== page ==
A new study conducted by academics from the University of California and Santa Barbara leaves us with new information and statistics regarding the plastic pollution of our planet – and all said information leads to one conclusion that can no longer be denied. Our plastic problem is now becoming a full-blown environmental crisis that can be compared to climate change.

The analysis of all mass-produced plastics – the first global analysis of the kind – has found that plastic outstripped most of other materials produced by people and it is now threatening “near permanent contamination of the natural environment.” According to The Guardian, the analysis found that since 1950s, humans have produced a shocking 9.1 billion tons of plastic, the majority of which ended up in landfills or polluting the continents and oceans.

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The researchers discovered that the total amount of plastic we have produced is equivalent in weight to one billion elephants and it will last for hundreds or even thousands of years, since plastics are not biodegradable and, therefore, remain where they are discarded virtually forever. To put that into context, it would be enough trash to bury Manhattan in more than two miles of trash!

But that is still not the end of the disturbing news – the production of plastic is expected to accelerate further over the next decades. The amount of plastic produced is projected to reach 34 billion by the year 2050. In 1950, when plastic was first mass-produced, manufactured were two million tons – a small figure in comparison to the current findings and the expectations for the future. The study found that the growth in plastic production has been driven in a large part by packaging and the popularity of single-use containers, wrapping, and bottles. The only materials that outstripped plastic production in the past 70 years, were those used in the construction sector, like steel and cement.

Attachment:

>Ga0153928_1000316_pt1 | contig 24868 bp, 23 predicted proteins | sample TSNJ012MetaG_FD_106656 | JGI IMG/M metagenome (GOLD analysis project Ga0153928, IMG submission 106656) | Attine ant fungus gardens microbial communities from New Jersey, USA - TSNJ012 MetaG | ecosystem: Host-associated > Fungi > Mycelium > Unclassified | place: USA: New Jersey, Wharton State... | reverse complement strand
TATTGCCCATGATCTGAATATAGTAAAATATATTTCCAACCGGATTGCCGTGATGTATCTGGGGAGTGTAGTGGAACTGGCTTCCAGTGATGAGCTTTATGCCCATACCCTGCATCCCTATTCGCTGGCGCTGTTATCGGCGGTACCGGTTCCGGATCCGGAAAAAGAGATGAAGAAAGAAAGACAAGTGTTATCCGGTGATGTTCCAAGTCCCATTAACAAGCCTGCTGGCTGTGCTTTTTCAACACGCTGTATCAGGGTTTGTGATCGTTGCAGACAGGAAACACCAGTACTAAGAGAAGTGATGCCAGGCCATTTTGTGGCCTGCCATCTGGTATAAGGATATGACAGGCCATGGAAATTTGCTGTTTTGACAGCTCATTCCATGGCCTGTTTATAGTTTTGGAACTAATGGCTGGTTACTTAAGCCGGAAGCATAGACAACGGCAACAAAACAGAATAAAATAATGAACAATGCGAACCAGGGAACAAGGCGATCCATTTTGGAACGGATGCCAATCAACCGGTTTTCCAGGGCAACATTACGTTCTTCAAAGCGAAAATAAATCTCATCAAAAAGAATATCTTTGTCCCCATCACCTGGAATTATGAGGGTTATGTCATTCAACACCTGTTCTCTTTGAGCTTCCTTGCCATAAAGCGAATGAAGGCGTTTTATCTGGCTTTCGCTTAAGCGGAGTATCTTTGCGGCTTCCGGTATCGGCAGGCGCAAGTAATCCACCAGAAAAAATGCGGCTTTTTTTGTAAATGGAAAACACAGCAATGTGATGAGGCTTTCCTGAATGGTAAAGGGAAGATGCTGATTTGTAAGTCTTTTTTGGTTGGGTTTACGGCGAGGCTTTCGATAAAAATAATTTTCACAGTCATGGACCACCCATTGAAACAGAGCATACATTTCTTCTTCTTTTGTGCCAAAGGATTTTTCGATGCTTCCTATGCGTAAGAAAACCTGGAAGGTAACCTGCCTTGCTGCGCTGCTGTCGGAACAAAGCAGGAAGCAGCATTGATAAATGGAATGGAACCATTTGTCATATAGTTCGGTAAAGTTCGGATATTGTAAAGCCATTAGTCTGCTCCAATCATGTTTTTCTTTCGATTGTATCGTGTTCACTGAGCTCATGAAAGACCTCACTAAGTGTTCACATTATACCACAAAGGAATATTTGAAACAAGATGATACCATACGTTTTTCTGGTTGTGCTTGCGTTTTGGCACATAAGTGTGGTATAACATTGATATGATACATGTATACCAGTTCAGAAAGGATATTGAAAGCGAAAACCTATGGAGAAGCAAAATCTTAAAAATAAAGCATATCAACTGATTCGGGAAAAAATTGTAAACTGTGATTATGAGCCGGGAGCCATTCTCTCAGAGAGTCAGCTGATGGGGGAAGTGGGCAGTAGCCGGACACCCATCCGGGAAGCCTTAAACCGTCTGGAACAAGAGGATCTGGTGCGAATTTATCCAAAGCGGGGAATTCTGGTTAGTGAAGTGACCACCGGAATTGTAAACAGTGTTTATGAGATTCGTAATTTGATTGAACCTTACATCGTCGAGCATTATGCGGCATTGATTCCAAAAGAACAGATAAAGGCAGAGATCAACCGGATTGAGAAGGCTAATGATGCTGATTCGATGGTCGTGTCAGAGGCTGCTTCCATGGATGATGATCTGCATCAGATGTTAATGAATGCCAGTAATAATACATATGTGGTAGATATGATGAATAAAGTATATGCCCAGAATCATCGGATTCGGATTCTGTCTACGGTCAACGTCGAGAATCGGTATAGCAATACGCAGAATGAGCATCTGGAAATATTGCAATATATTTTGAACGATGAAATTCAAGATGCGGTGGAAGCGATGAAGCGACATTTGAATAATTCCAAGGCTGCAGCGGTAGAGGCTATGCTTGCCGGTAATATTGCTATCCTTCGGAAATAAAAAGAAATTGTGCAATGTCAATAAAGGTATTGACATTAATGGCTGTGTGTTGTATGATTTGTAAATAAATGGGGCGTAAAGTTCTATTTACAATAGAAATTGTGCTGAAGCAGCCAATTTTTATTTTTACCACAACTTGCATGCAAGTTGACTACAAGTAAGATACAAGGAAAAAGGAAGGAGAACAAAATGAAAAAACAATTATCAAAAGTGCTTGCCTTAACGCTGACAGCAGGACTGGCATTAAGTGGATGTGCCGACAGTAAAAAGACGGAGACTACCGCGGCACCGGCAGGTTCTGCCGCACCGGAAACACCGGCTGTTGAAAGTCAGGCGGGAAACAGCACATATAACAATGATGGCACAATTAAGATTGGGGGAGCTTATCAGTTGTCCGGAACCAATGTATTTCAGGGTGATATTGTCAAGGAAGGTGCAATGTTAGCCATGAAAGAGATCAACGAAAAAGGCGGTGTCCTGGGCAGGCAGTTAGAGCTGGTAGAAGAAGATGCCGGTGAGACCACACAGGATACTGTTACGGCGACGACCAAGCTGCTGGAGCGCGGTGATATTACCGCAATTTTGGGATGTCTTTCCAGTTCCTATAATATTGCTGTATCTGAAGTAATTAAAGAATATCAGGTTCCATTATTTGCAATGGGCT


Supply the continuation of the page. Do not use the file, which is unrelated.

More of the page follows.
The facts are especially frightening, since, according to a study from 2015, only nine percent of all plastic waste generated was recycled, 12 percent incinerated, and 79 percent accumulated in landfills and in the environment.

“We are on this enormous growth trajectory – there is no end in sight of the rate of this growth,” said Roland Geyer from the University of California and Santa Barbara, who has led the project. “We are increasingly smothering ecosystems in plastic and I am very worried that there may be all kinds of unintended, adverse consequences that we will only find out about once it is too late,” Geyer added.

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The already discovered effects that plastics have on the planet, on animals, and on people, are great in number and they are all overwhelmingly negative and dangerous. Every year, we produce over 300 million tons of plastic and abound 8.8 million tons of plastic waste end up in the oceans. Marine animals are being killed through entanglement and ingestion and the pollution of both water and land makes an enormous impact on the ecosystems.

Additionally, as Geyer pointed out, terrestrial organisms may be effected by the pollution in a similar way marine ones are. “There is much more attention paid to how plastics are interacting with marine organisms but there is much, much less known about how plastics interact with terrestrial organisms – I would suspect there is something equivalent going on and it might actually be worse.”

The numbers and projections for the future are deeply unsettling – but they should also be a major push for each of as individuals, as well as for businesses and governments, to take serious action and commit to finding new ways and implementing those already existing ones in order to minimize the amount of plastic we produce and dispose of as much and as quickly as it is possible.

To learn how to minimize your plastic footprint, check out One Green Planet’s #CrushPlastic campaign!

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Image source: byrev/Pixabay

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